BTN LiveBIG: Ohio State student sets out to 'save the world, one kid at a time'

BTN LiveBIG: Ohio State student sets out to 'save the world, one kid at a time'

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Students at Big Ten universities aren’t waiting until they get out into the “real world” to make a difference. Find out how they’re working together to create positive, meaningful change in this BTN LiveBIG series: the Student Section.

OhioState_DHaynesOhio State student DaVonti’ D. Haynes has seen many memorable things in the few years he’s spent in Columbus. But the one thing he knows he’ll never forget is meeting the 8-year-old whose mother overdosed in front of her son.

“He was in third grade,” Haynes recalled. “His mother was in bed with the little boy when she died. I met this boy and knew he had so many disadvantages in his life, except for one thing.

“He told me, ‘I love school. I want to learn.’”

Haynes wants to devote his life to making sure all children get a chance to soar, no matter what the circumstances of their lives might be.

“Do I want to save the world one kid at a time? Yeah,” he said. “That’s the plan.”

While it’s a personal passion for Haynes, he’s also paying it forward.

“I’m someone who grew up in a similar disadvantaged school district as that little boy,” he said. “I made it out. All it takes is someone who cares to help other children make it out.”

To that end, the Cleveland native is currently finishing his junior year at Ohio State, where he’s majoring in public affairs with a specialization in education policy, and minoring in political science. He chose that academic path with great care.

“I want to mix education with politics,” he said, and added that he’s already doing both on the frontlines.

In his spare time, he works with the Columbus City Schools Superintendent Dan Good and other CCS employees through the university’s Second-year Transformational Experience Program (STEP). He also coordinates a program called “A Day in the Life of a Buckeye,” where underprivileged youth get to experience a day on campus.

“It’s a transformational experience,” he said of STEP. “It’s for second-year students here who live on campus. You’re given a stipend to create and develop.”

He chose to do an internship where Haynes shadowed the superintendent and regularly met with both teachers and principals as well.

“I’ve been able to get to know more about the system and how an inner-city school system works,” he explained. “As a student who attended an inner-city school, I’ve been able to see how it works from the other side and get a better understanding.

“I want to combine the perspective of the students, parents and administration. I want the full picture.”

Ask him about the biggest misconception of inner-city schools, and he sighs.

“Some people truly think that students in inner city schools are all poor and lazy,” he said. “That’s not the case. You have so many bright students who want to work hard and learn. They just don’t have the resources they need.”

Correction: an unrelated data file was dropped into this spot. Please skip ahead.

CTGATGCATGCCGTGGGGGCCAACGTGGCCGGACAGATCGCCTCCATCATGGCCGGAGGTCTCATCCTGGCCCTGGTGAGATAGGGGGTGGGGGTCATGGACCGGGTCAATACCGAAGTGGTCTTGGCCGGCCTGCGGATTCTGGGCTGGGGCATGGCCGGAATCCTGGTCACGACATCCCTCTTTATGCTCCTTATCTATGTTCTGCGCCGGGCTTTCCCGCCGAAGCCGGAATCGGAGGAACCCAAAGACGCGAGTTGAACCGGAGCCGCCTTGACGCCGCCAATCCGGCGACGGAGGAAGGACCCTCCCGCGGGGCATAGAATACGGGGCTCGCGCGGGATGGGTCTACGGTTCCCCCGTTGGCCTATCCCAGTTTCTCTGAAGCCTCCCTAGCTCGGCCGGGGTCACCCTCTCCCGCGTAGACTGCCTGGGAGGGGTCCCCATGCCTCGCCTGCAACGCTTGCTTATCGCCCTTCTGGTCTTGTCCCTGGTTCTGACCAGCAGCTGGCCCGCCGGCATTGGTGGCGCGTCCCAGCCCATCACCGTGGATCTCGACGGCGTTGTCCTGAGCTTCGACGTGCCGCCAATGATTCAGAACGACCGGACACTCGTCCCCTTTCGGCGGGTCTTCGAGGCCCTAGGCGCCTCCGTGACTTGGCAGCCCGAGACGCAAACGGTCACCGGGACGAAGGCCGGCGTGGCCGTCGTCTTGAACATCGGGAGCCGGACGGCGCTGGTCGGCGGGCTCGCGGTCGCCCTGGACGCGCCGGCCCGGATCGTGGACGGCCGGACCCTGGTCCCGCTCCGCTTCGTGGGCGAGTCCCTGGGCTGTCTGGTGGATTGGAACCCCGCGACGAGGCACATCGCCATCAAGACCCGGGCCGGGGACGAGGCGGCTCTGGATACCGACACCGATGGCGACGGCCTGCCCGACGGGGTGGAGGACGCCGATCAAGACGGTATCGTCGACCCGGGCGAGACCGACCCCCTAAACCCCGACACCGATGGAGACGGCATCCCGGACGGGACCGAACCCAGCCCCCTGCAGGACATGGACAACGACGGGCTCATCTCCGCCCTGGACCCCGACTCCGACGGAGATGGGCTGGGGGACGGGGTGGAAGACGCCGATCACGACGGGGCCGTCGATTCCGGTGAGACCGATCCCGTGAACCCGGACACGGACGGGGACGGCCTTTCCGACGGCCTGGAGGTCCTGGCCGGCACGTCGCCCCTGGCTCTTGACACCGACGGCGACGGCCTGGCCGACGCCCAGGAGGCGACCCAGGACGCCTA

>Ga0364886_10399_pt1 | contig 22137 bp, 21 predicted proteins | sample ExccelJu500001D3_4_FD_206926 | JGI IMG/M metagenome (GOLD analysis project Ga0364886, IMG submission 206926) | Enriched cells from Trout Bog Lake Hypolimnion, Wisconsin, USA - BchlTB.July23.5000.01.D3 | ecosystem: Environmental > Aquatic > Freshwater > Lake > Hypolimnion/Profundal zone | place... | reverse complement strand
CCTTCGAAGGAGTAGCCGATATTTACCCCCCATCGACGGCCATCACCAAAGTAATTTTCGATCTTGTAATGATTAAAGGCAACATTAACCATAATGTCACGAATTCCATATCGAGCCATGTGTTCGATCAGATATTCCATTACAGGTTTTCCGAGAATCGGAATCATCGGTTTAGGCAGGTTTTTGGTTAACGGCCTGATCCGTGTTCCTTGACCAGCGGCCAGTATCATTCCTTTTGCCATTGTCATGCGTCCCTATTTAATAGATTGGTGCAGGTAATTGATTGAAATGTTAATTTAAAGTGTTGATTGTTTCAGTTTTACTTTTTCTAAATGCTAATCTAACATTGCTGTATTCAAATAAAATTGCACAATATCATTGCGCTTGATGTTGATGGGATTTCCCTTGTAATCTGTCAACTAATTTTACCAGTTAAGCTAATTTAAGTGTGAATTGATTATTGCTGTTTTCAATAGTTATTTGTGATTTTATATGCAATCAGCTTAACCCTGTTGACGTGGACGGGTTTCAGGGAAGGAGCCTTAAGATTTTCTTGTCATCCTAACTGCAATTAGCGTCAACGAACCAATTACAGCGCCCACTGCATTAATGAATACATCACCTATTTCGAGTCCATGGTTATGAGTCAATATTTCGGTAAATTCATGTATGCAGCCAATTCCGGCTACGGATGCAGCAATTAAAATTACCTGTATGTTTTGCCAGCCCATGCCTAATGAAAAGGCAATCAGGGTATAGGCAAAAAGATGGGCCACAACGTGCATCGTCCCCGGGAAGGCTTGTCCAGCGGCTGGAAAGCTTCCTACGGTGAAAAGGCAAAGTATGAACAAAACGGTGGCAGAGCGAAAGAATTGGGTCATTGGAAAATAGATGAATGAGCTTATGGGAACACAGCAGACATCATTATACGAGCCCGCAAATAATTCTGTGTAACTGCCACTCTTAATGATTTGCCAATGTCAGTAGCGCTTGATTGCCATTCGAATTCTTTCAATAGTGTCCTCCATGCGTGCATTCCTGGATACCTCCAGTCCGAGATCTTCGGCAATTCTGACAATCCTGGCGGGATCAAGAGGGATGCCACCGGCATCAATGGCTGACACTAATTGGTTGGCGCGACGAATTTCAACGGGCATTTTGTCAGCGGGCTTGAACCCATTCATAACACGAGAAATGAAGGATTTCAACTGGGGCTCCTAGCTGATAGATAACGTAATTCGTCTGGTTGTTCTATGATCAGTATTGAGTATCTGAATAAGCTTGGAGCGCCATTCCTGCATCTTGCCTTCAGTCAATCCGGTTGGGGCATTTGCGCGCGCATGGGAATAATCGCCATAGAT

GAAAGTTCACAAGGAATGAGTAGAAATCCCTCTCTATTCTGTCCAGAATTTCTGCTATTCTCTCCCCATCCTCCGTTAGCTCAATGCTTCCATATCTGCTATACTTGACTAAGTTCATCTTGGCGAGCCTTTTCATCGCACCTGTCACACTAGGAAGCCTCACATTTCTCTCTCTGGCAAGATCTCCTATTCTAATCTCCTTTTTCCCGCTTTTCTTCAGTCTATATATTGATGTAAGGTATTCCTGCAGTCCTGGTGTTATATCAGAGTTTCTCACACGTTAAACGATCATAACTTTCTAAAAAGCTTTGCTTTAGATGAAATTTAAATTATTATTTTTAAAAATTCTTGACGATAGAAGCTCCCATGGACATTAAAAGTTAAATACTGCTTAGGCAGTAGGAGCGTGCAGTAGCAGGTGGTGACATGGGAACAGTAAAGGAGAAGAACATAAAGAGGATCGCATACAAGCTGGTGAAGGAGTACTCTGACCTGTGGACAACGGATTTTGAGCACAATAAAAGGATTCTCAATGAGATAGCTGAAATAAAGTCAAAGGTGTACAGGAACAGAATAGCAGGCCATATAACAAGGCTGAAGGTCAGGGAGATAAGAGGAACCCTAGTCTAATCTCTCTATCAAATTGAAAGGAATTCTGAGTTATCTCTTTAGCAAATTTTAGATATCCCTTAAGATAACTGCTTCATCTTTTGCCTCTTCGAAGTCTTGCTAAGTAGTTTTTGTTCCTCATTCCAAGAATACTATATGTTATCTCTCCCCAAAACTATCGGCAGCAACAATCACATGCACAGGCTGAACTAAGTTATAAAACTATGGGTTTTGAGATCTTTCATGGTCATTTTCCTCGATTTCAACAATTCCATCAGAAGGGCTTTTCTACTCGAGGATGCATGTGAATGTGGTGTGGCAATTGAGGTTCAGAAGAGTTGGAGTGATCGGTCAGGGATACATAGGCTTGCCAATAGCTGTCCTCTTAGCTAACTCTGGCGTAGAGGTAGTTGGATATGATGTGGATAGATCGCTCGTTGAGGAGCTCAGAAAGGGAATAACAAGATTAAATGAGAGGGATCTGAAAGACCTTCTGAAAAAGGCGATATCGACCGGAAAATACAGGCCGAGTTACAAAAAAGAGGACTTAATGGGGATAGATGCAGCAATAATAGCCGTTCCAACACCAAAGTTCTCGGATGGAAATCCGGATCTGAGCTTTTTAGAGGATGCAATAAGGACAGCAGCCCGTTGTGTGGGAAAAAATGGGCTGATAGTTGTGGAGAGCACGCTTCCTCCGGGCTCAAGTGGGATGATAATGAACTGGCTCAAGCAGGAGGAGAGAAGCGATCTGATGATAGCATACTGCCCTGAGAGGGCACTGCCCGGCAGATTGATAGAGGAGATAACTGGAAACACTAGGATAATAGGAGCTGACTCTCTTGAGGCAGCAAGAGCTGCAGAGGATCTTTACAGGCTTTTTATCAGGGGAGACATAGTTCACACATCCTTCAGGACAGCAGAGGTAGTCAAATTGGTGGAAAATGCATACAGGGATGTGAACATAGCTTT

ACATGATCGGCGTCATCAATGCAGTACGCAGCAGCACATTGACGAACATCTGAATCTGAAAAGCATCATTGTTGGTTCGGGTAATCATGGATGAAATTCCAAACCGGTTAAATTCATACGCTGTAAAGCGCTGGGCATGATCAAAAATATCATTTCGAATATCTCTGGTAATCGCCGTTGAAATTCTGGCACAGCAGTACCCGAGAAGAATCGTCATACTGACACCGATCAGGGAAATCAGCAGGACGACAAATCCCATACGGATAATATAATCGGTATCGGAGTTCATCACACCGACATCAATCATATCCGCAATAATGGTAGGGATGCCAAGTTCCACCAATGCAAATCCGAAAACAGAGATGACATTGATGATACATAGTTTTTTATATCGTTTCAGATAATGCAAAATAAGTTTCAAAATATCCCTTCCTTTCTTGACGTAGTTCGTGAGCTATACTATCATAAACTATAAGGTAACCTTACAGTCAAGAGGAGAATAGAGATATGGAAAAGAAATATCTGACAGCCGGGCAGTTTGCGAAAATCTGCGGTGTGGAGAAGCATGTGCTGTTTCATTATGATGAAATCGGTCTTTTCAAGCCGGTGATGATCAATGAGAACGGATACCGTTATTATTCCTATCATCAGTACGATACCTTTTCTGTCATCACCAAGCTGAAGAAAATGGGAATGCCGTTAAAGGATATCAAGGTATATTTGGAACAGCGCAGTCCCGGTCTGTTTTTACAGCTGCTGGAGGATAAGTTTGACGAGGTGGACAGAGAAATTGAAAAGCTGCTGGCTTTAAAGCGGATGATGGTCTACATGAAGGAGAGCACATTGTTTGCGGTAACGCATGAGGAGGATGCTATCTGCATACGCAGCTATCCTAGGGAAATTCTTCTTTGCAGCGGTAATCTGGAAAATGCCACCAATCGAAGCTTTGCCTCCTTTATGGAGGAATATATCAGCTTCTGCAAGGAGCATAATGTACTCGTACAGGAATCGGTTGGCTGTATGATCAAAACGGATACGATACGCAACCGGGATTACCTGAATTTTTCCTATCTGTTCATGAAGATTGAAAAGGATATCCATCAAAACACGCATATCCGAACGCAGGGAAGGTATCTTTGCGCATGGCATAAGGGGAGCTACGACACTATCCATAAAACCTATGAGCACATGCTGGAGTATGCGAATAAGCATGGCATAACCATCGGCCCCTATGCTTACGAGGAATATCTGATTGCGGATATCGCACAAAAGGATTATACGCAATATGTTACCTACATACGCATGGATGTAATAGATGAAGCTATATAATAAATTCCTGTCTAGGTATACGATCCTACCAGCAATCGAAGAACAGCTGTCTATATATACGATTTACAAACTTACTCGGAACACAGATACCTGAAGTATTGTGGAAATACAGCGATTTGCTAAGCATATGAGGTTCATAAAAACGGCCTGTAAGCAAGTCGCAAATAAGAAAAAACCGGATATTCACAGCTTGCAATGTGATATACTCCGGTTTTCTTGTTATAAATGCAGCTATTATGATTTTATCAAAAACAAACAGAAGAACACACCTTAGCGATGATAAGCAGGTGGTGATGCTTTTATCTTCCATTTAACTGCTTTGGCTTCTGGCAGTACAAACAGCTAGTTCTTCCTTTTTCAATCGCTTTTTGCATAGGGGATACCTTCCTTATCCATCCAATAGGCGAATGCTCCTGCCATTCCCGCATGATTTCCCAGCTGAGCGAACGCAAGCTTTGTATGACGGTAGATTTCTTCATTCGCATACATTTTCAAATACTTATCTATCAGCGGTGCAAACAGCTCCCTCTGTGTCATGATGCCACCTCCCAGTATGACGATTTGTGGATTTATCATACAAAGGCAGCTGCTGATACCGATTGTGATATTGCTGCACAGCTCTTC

A Day in the Life of a Buckeye is a different kind of challenge. High school students in impoverished communities ranging from Cleveland and Toledo to remote sections of Appalachia get to come to Columbus for a day to attend classes and just hang out on campus with their college counterparts.

“We bring high school sophomores and juniors from rural or inner-city schools to Ohio State for a day to shadow students,” Haynes said. “The idea is that these students finally get to see a college campus.

“A lot of them have never been to college before. It’s exciting for them to sit through a class. Imagine if you’re a kid who always wanted to be an engineer or a nurse. Well, now you can actually take one class in that area.”

The day ends with the high schoolers interacting with a student panel, through which Buckeyes share some inside info about life on campus.

“The college students talk about how they got into college,” said Haynes, who quickly added, “We’re not trying to convince anyone to go to Ohio State. We just want these kids to go to college.”

Haynes also helped create a new program called Mentor-A-Buckeye.

“We take 9th graders and pair them up with college freshman for all four years,” he said. “So for the duration of one high school career and one college career, there is a student and a mentor. They both graduate together.

“The mentor talks about college and helps with applications and advice. It’s all about bringing people together.”

Haynes came to Ohio State on a scholarship, and he’s incredibly grateful for that opportunity.

“I love this school,” he said. “It is the best decision I ever made, and the best thing for me. The best part of Ohio State is the opportunities combined with a program that allowed me to find my passions.

“At some schools, it ends there. You find your passion. But at Ohio State, you find it and then get to work with your passion in the real world. This university puts so much emphasis on getting out there.”

Haynes, 21, is looking forward to his starting his senior year at Ohio State this fall, and then staying in Columbus for at least a couple years more for grad school.

“I want to continue in my work there,” he said.

Haynes has a rare ability to look forward, but not forget the past.

“I’ve met kids who suffer more trauma by age 10 than most people experience in a lifetime. It just takes one person to turn it around for them.”

So who helped him?

“My mother,” he said with a laugh. “I’m one of four, and my mother was the motivator. All she talked about was me going to college.”

And now her son is helping others find that dream.

“One kid who goes to college can change the world,” says Haynes.

By Cindy Pearlman

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